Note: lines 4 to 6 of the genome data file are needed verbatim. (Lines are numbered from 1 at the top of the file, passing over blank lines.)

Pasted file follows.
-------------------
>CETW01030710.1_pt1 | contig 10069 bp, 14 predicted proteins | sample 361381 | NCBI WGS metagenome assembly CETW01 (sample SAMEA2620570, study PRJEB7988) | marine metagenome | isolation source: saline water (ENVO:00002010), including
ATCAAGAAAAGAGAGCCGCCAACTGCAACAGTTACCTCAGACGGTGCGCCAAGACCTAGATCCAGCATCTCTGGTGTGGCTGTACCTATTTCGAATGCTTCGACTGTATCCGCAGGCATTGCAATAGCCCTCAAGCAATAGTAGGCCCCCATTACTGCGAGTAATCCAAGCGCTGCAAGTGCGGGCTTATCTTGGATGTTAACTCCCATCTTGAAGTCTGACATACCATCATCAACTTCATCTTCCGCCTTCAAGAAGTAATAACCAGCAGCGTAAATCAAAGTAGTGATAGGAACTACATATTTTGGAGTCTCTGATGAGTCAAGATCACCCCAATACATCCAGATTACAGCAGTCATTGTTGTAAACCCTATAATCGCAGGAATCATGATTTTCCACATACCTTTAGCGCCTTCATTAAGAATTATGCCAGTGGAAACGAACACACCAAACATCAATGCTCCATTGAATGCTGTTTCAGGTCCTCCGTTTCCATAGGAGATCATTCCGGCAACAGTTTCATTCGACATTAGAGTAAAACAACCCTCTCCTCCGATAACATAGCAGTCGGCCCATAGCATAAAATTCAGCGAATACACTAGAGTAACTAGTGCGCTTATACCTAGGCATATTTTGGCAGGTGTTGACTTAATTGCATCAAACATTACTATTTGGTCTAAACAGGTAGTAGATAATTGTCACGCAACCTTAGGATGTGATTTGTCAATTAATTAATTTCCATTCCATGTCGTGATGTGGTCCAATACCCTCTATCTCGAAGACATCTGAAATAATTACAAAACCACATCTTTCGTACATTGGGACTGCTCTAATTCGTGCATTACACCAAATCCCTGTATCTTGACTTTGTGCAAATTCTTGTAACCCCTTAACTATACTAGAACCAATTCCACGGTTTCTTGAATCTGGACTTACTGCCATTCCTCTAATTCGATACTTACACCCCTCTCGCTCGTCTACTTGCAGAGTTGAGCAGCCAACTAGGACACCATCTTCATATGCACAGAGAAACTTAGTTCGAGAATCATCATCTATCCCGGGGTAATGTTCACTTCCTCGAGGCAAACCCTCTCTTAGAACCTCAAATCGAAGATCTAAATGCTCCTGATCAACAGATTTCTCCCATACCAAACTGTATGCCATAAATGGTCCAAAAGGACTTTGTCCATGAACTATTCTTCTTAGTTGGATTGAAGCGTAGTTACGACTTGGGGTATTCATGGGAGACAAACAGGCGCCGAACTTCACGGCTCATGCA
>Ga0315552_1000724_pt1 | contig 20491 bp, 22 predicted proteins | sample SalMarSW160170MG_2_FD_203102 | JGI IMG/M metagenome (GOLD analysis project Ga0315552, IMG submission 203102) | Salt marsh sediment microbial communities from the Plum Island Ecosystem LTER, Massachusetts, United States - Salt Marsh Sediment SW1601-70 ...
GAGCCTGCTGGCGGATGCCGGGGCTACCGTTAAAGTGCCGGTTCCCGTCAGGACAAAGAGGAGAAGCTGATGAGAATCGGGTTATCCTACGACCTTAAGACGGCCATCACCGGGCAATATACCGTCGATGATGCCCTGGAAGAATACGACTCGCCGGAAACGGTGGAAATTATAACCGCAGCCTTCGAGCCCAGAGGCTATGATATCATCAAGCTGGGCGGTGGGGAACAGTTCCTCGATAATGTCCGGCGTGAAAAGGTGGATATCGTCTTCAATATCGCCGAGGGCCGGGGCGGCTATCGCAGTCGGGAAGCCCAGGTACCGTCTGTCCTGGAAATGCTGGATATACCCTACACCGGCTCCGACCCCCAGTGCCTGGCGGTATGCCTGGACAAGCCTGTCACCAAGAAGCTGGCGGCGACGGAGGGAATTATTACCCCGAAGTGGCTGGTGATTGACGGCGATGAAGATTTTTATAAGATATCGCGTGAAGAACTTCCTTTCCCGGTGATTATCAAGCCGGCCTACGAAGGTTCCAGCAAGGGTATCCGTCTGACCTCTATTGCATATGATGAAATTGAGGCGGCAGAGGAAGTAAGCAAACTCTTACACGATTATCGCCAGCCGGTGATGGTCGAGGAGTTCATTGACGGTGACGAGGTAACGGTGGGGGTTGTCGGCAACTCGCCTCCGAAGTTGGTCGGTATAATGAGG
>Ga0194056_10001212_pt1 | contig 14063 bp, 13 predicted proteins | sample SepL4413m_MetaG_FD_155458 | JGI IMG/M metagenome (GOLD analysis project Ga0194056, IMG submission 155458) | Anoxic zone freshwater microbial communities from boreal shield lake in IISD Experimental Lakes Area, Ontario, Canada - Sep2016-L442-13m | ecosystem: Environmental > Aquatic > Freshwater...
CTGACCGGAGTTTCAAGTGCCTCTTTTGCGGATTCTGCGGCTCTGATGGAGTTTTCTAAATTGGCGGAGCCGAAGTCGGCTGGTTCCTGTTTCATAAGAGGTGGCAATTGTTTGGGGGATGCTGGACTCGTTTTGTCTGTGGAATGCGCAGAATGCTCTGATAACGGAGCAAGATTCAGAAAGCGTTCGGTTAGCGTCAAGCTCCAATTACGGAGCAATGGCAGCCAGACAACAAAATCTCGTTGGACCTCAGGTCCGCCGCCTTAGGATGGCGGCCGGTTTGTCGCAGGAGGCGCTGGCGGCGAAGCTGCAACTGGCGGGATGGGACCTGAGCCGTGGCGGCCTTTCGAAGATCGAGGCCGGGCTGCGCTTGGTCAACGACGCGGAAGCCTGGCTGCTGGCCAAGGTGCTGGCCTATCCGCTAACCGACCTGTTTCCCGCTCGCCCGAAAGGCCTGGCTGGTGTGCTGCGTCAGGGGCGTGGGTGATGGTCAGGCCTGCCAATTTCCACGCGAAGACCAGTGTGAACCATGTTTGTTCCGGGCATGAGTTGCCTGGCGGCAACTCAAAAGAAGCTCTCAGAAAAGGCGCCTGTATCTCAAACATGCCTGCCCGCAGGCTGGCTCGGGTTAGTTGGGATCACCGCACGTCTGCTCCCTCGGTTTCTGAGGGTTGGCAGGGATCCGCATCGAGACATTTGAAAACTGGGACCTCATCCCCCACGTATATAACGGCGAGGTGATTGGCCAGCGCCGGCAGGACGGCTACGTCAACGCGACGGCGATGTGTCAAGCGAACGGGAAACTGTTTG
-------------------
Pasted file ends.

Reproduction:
GAGCCTGCTGGCGGATGCCGGGGCTACCGTTAAAGTGCCGGTTCCCGTCAGGACAAAGAGGAGAAGCTGATGAGAATCGGGTTATCCTACGACCTTAAGACGGCCATCACCGGGCAATATACCGTCGATGATGCCCTGGAAGAATACGACTCGCCGGAAACGGTGGAAATTATAACCGCAGCCTTCGAGCCCAGAGGCTATGATATCATCAAGCTGGGCGGTGGGGAACAGTTCCTCGATAATGTCCGGCGTGAAAAGGTGGATATCGTCTTCAATATCGCCGAGGGCCGGGGCGGCTATCGCAGTCGGGAAGCCCAGGTACCGTCTGTCCTGGAAATGCTGGATATACCCTACACCGGCTCCGACCCCCAGTGCCTGGCGGTATGCCTGGACAAGCCTGTCACCAAGAAGCTGGCGGCGACGGAGGGAATTATTACCCCGAAGTGGCTGGTGATTGACGGCGATGAAGATTTTTATAAGATATCGCGTGAAGAACTTCCTTTCCCGGTGATTATCAAGCCGGCCTACGAAGGTTCCAGCAAGGGTATCCGTCTGACCTCTATTGCATATGATGAAATTGAGGCGGCAGAGGAAGTAAGCAAACTCTTACACGATTATCGCCAGCCGGTGATGGTCGAGGAGTTCATTGACGGTGACGAGGTAACGGTGGGGGTTGTCGGCAACTCGCCTCCGAAGTTGGTCGGTATAATGAGG
>Ga0194056_10001212_pt1 | contig 14063 bp, 13 predicted proteins | sample SepL4413m_MetaG_FD_155458 | JGI IMG/M metagenome (GOLD analysis project Ga0194056, IMG submission 155458) | Anoxic zone freshwater microbial communities from boreal shield lake in IISD Experimental Lakes Area, Ontario, Canada - Sep2016-L442-13m | ecosystem: Environmental > Aquatic > Freshwater...
CTGACCGGAGTTTCAAGTGCCTCTTTTGCGGATTCTGCGGCTCTGATGGAGTTTTCTAAATTGGCGGAGCCGAAGTCGGCTGGTTCCTGTTTCATAAGAGGTGGCAATTGTTTGGGGGATGCTGGACTCGTTTTGTCTGTGGAATGCGCAGAATGCTCTGATAACGGAGCAAGATTCAGAAAGCGTTCGGTTAGCGTCAAGCTCCAATTACGGAGCAATGGCAGCCAGACAACAAAATCTCGTTGGACCTCAGGTCCGCCGCCTTAGGATGGCGGCCGGTTTGTCGCAGGAGGCGCTGGCGGCGAAGCTGCAACTGGCGGGATGGGACCTGAGCCGTGGCGGCCTTTCGAAGATCGAGGCCGGGCTGCGCTTGGTCAACGACGCGGAAGCCTGGCTGCTGGCCAAGGTGCTGGCCTATCCGCTAACCGACCTGTTTCCCGCTCGCCCGAAAGGCCTGGCTGGTGTGCTGCGTCAGGGGCGTGGGTGATGGTCAGGCCTGCCAATTTCCACGCGAAGACCAGTGTGAACCATGTTTGTTCCGGGCATGAGTTGCCTGGCGGCAACTCAAAAGAAGCTCTCAGAAAAGGCGCCTGTATCTCAAACATGCCTGCCCGCAGGCTGGCTCGGGTTAGTTGGGATCACCGCACGTCTGCTCCCTCGGTTTCTGAGGGTTGGCAGGGATCCGCATCGAGACATTTGAAAACTGGGACCTCATCCCCCACGTATATAACGGCGAGGTGATTGGCCAGCGCCGGCAGGACGGCTACGTCAACGCGACGGCGATGTGTCAAGCGAACGGGAAACTGTTTG